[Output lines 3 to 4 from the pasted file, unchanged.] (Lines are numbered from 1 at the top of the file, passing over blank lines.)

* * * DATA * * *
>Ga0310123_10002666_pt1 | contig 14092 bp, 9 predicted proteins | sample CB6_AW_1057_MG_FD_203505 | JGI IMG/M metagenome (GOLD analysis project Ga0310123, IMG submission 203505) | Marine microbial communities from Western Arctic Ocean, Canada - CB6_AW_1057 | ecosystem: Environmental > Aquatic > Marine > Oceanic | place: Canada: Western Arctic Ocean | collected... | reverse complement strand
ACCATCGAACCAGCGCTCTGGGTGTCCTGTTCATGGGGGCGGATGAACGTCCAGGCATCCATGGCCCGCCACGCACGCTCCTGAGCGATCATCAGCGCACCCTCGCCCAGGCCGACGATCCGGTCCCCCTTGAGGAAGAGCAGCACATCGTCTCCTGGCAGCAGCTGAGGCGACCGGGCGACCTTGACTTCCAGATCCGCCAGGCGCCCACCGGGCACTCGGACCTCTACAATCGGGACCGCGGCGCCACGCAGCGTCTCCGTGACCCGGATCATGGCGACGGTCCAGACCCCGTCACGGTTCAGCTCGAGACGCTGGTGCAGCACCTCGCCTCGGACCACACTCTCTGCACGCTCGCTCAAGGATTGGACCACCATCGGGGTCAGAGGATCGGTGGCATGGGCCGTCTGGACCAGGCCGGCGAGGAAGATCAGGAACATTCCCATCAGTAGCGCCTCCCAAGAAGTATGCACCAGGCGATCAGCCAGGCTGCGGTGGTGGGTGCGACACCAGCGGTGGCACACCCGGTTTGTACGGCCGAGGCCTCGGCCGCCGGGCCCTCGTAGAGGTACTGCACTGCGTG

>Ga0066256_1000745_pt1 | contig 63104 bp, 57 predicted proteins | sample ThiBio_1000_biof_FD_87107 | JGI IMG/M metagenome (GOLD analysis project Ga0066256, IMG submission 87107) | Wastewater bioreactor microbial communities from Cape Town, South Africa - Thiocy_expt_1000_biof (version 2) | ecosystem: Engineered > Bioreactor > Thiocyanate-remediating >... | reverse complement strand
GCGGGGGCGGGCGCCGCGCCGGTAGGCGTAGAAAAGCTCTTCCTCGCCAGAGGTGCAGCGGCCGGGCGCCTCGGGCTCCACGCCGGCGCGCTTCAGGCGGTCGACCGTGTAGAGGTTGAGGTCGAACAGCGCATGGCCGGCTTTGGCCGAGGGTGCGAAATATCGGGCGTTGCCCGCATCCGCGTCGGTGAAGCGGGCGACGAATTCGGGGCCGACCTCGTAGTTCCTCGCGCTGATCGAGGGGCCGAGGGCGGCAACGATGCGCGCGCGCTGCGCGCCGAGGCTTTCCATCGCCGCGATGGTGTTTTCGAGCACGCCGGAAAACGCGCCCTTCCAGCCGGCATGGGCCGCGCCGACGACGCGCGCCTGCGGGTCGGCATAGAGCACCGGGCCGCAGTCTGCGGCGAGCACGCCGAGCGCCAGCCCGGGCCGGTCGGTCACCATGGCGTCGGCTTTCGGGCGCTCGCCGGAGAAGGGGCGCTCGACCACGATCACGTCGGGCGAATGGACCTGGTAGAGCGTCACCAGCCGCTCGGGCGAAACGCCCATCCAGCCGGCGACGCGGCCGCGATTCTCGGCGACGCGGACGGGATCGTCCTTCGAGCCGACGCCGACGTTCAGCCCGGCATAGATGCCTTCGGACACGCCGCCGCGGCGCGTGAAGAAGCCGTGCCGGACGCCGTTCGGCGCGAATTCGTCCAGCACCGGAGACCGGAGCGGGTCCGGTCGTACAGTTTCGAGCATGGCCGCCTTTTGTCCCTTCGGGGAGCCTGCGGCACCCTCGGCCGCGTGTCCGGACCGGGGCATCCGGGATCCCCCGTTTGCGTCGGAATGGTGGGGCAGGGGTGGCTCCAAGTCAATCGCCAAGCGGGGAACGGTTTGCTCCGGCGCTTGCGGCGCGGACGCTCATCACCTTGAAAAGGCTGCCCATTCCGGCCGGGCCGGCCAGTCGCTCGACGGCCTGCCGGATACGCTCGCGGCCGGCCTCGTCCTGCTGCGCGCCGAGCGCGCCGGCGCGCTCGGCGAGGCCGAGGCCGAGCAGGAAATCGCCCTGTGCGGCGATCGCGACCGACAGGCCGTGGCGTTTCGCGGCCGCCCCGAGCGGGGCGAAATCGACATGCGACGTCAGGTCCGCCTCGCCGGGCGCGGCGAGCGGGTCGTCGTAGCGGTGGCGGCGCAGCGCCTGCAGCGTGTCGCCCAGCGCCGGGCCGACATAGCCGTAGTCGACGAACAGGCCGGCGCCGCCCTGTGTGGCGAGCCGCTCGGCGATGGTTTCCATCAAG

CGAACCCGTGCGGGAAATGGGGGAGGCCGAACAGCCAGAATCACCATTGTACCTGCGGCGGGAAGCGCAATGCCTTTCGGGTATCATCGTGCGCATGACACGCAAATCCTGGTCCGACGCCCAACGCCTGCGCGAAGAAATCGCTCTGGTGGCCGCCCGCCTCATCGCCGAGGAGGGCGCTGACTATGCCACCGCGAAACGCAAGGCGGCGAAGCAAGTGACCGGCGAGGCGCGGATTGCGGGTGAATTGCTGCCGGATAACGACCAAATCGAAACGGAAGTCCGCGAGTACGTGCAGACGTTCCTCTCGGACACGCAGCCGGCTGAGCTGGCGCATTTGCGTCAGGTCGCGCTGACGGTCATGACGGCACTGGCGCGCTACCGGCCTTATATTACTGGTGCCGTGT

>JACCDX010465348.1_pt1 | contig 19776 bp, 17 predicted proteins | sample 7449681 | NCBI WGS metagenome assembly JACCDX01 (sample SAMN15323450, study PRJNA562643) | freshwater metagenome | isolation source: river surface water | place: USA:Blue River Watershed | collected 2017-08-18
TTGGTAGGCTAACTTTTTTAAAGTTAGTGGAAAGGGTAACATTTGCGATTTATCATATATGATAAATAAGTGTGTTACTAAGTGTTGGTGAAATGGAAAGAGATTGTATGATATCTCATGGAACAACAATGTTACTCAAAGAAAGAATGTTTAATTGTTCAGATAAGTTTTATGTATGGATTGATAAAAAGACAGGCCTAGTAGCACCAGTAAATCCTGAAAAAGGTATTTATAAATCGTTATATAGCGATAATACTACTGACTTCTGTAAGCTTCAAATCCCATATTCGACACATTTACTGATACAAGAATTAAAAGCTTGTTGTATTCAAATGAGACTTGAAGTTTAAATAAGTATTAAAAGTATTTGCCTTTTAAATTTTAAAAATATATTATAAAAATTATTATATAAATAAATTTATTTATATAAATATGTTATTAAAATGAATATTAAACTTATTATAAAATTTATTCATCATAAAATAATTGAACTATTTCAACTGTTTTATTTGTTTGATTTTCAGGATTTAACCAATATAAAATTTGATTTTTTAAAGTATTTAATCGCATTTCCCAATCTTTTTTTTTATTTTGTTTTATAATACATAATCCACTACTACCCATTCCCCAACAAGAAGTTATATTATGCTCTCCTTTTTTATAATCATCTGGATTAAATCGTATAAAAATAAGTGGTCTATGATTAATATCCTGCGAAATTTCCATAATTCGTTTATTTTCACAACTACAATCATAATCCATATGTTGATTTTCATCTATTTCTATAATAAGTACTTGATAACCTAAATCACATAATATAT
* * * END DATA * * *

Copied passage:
>Ga0066256_1000745_pt1 | contig 63104 bp, 57 predicted proteins | sample ThiBio_1000_biof_FD_87107 | JGI IMG/M metagenome (GOLD analysis project Ga0066256, IMG submission 87107) | Wastewater bioreactor microbial communities from Cape Town, South Africa - Thiocy_expt_1000_biof (version 2) | ecosystem: Engineered > Bioreactor > Thiocyanate-remediating >... | reverse complement strand
GCGGGGGCGGGCGCCGCGCCGGTAGGCGTAGAAAAGCTCTTCCTCGCCAGAGGTGCAGCGGCCGGGCGCCTCGGGCTCCACGCCGGCGCGCTTCAGGCGGTCGACCGTGTAGAGGTTGAGGTCGAACAGCGCATGGCCGGCTTTGGCCGAGGGTGCGAAATATCGGGCGTTGCCCGCATCCGCGTCGGTGAAGCGGGCGACGAATTCGGGGCCGACCTCGTAGTTCCTCGCGCTGATCGAGGGGCCGAGGGCGGCAACGATGCGCGCGCGCTGCGCGCCGAGGCTTTCCATCGCCGCGATGGTGTTTTCGAGCACGCCGGAAAACGCGCCCTTCCAGCCGGCATGGGCCGCGCCGACGACGCGCGCCTGCGGGTCGGCATAGAGCACCGGGCCGCAGTCTGCGGCGAGCACGCCGAGCGCCAGCCCGGGCCGGTCGGTCACCATGGCGTCGGCTTTCGGGCGCTCGCCGGAGAAGGGGCGCTCGACCACGATCACGTCGGGCGAATGGACCTGGTAGAGCGTCACCAGCCGCTCGGGCGAAACGCCCATCCAGCCGGCGACGCGGCCGCGATTCTCGGCGACGCGGACGGGATCGTCCTTCGAGCCGACGCCGACGTTCAGCCCGGCATAGATGCCTTCGGACACGCCGCCGCGGCGCGTGAAGAAGCCGTGCCGGACGCCGTTCGGCGCGAATTCGTCCAGCACCGGAGACCGGAGCGGGTCCGGTCGTACAGTTTCGAGCATGGCCGCCTTTTGTCCCTTCGGGGAGCCTGCGGCACCCTCGGCCGCGTGTCCGGACCGGGGCATCCGGGATCCCCCGTTTGCGTCGGAATGGTGGGGCAGGGGTGGCTCCAAGTCAATCGCCAAGCGGGGAACGGTTTGCTCCGGCGCTTGCGGCGCGGACGCTCATCACCTTGAAAAGGCTGCCCATTCCGGCCGGGCCGGCCAGTCGCTCGACGGCCTGCCGGATACGCTCGCGGCCGGCCTCGTCCTGCTGCGCGCCGAGCGCGCCGGCGCGCTCGGCGAGGCCGAGGCCGAGCAGGAAATCGCCCTGTGCGGCGATCGCGACCGACAGGCCGTGGCGTTTCGCGGCCGCCCCGAGCGGGGCGAAATCGACATGCGACGTCAGGTCCGCCTCGCCGGGCGCGGCGAGCGGGTCGTCGTAGCGGTGGCGGCGCAGCGCCTGCAGCGTGTCGCCCAGCGCCGGGCCGACATAGCCGTAGTCGACGAACAGGCCGGCGCCGCCCTGTGTGGCGAGCCGCTCGGCGATGGTTTCCATCAAG